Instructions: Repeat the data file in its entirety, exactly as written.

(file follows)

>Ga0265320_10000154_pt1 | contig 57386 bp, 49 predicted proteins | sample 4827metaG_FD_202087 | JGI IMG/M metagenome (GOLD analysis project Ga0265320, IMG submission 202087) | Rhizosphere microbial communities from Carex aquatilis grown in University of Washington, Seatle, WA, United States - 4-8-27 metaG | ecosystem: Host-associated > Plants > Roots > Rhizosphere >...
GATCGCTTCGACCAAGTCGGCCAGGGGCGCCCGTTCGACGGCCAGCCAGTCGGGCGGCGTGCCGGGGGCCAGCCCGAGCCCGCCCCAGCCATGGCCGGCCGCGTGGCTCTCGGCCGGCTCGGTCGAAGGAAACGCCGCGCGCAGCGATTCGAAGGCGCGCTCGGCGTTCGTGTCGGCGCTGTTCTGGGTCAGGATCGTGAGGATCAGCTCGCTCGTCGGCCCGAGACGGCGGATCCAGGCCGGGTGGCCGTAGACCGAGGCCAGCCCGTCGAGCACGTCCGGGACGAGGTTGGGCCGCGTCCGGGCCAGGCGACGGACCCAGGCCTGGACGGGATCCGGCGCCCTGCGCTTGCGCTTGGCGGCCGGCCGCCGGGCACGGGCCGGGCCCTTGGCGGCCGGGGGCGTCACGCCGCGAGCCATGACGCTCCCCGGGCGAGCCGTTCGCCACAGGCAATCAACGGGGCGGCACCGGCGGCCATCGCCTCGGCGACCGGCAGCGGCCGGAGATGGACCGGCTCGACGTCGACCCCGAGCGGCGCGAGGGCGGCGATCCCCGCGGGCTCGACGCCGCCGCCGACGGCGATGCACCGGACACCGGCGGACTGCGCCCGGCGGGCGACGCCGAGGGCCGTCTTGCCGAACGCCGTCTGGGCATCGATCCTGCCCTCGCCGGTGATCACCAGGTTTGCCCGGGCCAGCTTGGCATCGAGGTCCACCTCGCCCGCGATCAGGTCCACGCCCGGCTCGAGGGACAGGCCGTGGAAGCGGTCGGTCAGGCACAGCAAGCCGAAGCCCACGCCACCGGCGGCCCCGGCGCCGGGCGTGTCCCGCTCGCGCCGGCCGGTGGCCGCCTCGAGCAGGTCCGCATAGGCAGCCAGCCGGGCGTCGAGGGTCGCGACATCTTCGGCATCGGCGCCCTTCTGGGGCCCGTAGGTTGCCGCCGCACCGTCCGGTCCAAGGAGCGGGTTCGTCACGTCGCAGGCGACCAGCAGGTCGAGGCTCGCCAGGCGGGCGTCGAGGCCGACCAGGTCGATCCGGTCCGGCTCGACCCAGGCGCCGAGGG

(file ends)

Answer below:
>Ga0265320_10000154_pt1 | contig 57386 bp, 49 predicted proteins | sample 4827metaG_FD_202087 | JGI IMG/M metagenome (GOLD analysis project Ga0265320, IMG submission 202087) | Rhizosphere microbial communities from Carex aquatilis grown in University of Washington, Seatle, WA, United States - 4-8-27 metaG | ecosystem: Host-associated > Plants > Roots > Rhizosphere >...
GATCGCTTCGACCAAGTCGGCCAGGGGCGCCCGTTCGACGGCCAGCCAGTCGGGCGGCGTGCCGGGGGCCAGCCCGAGCCCGCCCCAGCCATGGCCGGCCGCGTGGCTCTCGGCCGGCTCGGTCGAAGGAAACGCCGCGCGCAGCGATTCGAAGGCGCGCTCGGCGTTCGTGTCGGCGCTGTTCTGGGTCAGGATCGTGAGGATCAGCTCGCTCGTCGGCCCGAGACGGCGGATCCAGGCCGGGTGGCCGTAGACCGAGGCCAGCCCGTCGAGCACGTCCGGGACGAGGTTGGGCCGCGTCCGGGCCAGGCGACGGACCCAGGCCTGGACGGGATCCGGCGCCCTGCGCTTGCGCTTGGCGGCCGGCCGCCGGGCACGGGCCGGGCCCTTGGCGGCCGGGGGCGTCACGCCGCGAGCCATGACGCTCCCCGGGCGAGCCGTTCGCCACAGGCAATCAACGGGGCGGCACCGGCGGCCATCGCCTCGGCGACCGGCAGCGGCCGGAGATGGACCGGCTCGACGTCGACCCCGAGCGGCGCGAGGGCGGCGATCCCCGCGGGCTCGACGCCGCCGCCGACGGCGATGCACCGGACACCGGCGGACTGCGCCCGGCGGGCGACGCCGAGGGCCGTCTTGCCGAACGCCGTCTGGGCATCGATCCTGCCCTCGCCGGTGATCACCAGGTTTGCCCGGGCCAGCTTGGCATCGAGGTCCACCTCGCCCGCGATCAGGTCCACGCCCGGCTCGAGGGACAGGCCGTGGAAGCGGTCGGTCAGGCACAGCAAGCCGAAGCCCACGCCACCGGCGGCCCCGGCGCCGGGCGTGTCCCGCTCGCGCCGGCCGGTGGCCGCCTCGAGCAGGTCCGCATAGGCAGCCAGCCGGGCGTCGAGGGTCGCGACATCTTCGGCATCGGCGCCCTTCTGGGGCCCGTAGGTTGCCGCCGCACCGTCCGGTCCAAGGAGCGGGTTCGTCACGTCGCAGGCGACCAGCAGGTCGAGGCTCGCCAGGCGGGCGTCGAGGCCGACCAGGTCGATCCGGTCCGGCTCGACCCAGGCGCCGAGGG